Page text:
Time to get fruity…with a breakfast loaf
My family often moan when I serve up new things for supper. If I had my way I’d try out several new recipes every week, but they prefer tried and tested favourites. Breakfast time is where I need repetition. Decision-making and creativity has to be channeled elsewhere that early in the morning. Different choices are reserved for the weekends; so when the dogs are walked, the girls have left on the school bus and there’s a short gap before I hit my desk I usually reach for the toaster. The bread has to be substantial and I slice and freeze the nuttiest, grainiest bread that I make or buy.
La Cuisine de Sarah threw down the Fresh From the Oven gauntlet with a breakfast fruit loaf and I’m so obsessed with Dan Lepard’s bread at the moment that I thought I’d have a tinker with something in Short and Sweet. While the oven is hot it’s more efficient to bake two loaves so I made Dan’s multi-grain and honey loaf and did a breakfast riff on a second batch of dough. Breakfast equals marmalade…so what about using it in the dough? Would dried sour cherries and some almonds go with the orangey flavour? There was only one way to find out.
This uses the half-sponge method which means mixing some flour, water and a small amount of yeast and leaving it overnight for the flavours to develop by maturing slowly. A sort of porridge is added for texture too. Forget toning up your ‘bingo wings’ as Dan espouses a short and gentle manipulation of the dough rather than heavy kneading. The fruit loaf dough was much stickier to work with but I managed with a well oiled work top and a few extra gentle kneads. I was surprised at how completely different the loaves were from each other. The multigrain was very chewy and wholesome, the fruit loaf lighter and really good toasted and spread with butter. That’s breakfast decision-making taken care of for a couple of weeks.
Sour cherry, marmalade and almond loaf – adapted from the Multigrain and honey loaf by Dan Lepard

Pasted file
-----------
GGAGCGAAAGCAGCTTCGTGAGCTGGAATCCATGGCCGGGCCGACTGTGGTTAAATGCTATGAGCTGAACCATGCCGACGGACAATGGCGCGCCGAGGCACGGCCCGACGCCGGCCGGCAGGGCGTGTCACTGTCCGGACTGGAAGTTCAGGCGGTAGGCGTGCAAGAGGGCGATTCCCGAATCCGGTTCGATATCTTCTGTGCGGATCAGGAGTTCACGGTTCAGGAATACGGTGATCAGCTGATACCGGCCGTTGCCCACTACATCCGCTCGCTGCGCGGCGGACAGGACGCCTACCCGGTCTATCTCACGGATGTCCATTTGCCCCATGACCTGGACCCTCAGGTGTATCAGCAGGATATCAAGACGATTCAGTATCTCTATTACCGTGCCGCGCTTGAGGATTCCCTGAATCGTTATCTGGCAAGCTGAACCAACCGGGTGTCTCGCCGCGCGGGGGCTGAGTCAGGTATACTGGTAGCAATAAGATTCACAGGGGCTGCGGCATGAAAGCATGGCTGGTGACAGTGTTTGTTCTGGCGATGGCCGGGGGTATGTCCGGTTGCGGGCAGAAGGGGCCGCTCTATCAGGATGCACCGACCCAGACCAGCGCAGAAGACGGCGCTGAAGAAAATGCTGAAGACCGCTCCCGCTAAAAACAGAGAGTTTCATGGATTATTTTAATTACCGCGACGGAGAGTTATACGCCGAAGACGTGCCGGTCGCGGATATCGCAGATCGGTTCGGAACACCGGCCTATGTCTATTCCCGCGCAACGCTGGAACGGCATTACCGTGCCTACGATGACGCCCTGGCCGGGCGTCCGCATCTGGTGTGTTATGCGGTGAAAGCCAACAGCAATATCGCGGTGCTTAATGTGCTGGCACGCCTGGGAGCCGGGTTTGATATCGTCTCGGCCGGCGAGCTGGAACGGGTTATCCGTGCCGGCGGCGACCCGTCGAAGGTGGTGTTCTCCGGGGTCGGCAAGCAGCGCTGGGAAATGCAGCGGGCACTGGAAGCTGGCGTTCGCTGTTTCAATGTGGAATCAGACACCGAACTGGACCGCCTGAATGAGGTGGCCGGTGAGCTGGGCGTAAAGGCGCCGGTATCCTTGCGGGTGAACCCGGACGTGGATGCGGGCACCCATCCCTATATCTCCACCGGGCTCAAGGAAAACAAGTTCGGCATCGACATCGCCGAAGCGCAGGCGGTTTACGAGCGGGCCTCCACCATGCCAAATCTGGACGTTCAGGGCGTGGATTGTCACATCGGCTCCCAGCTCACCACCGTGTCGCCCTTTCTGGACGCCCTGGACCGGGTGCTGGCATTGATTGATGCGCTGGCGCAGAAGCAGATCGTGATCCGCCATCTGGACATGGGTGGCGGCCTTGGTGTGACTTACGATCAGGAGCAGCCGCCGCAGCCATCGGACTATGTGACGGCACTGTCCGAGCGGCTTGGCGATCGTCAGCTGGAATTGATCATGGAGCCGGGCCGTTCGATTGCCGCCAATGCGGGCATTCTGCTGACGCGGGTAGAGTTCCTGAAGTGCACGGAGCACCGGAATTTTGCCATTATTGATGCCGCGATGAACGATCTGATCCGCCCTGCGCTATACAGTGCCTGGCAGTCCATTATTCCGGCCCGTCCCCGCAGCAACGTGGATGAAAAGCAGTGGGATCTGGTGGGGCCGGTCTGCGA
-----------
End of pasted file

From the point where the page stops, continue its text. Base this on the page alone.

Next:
225ml warm water (about 30-35C)
1 level teaspoon fast-action dried yeast (or you can use easy-blend)
175g strong white bread flour
30g rolled oats
3 tablespoons marmalade
50g dried sour cherries (or other dried fruit – I used some chopped dried apricots too)
50g almonds, chopped roughly
100ml water, boiling
For the dough
100g strong white bread flour
75g spelt flour
1 level teaspoon sea salt
25g unsalted butter
Make the sponge: Stir the yeast into the warm water in a large bowl and then add the flour gently stirring until combined. Cover with clingfilm and leave overnight.
Make the oat mixture: Put the oats, marmalade, dried sour cherries and almonds in a bowl and pour in the boiling water. Stir to combine and leave to cool (you can do this the night before too).
Make the dough: The next day, scrape the oat mixture into the sponge mixture and beat well.
Put the strong white flour, the wholemeal flour, the salt and the butter (from the dough ingredients) into a large mixing bowl. Rub in the butter with your fingers until no lumps remain. Scrape the oaty, sponge mix into the flour and form into a sticky ball of dough. If you have a free standing mixer with a paddle attachment and dough hook you can combine the flours, rub in the butter (with the paddle) then mix together with the dough hook – I use a KitchenAid. Cover the bowl with a tea towel or cling film and leave for 10 minutes to rest.
Use Dan’s light kneading method to work the dough, so oil your work surface (I use olive oil) and turn the dough out and knead as per his basic techniques. Quickly rinse out the bowl and lightly oil before putting the dough back to rest for 15 minutes. Knead again, put back in the bowl, cover and rest for 30 minutes. Repeat the kneading one more time and rest in the covered bowl for another 30 minutes.
You can bake this on a tray or in a loaf tin (approx 19 cm long). If the latter, butter and flour it and also lightly flour your work surface. Using a floured rolling pin, roll the dough out into a rectangle about 2cm thick. The width should be the shorter side and measure slightly less than the length of the tin. Roll up tightly from the bottom to the top, and place it with the seam side down inside the tin or on a baking tray.
Cover with a floured tea towel until half its size again (about 3/4 hour). While it is proving preheat the oven to 220 C / 425 F/ gas 7 (or 240 C if your oven will heat up that much). Slash the loaf on top (I found it deflated a bit so this is optional). Put in the oven and immediately give a few squirts with a water spray. Close the door quickly and bake for 20 minutes, then reduce the heat to 200 C and bake for a further 20 minutes – just watch it doesn’t get too dark.
Cool on a wire rack and eat while just warm from the oven. Also great toasted spread with butter and marmalade.
Do you stick to the same old favourites for breakfast or ring the changes?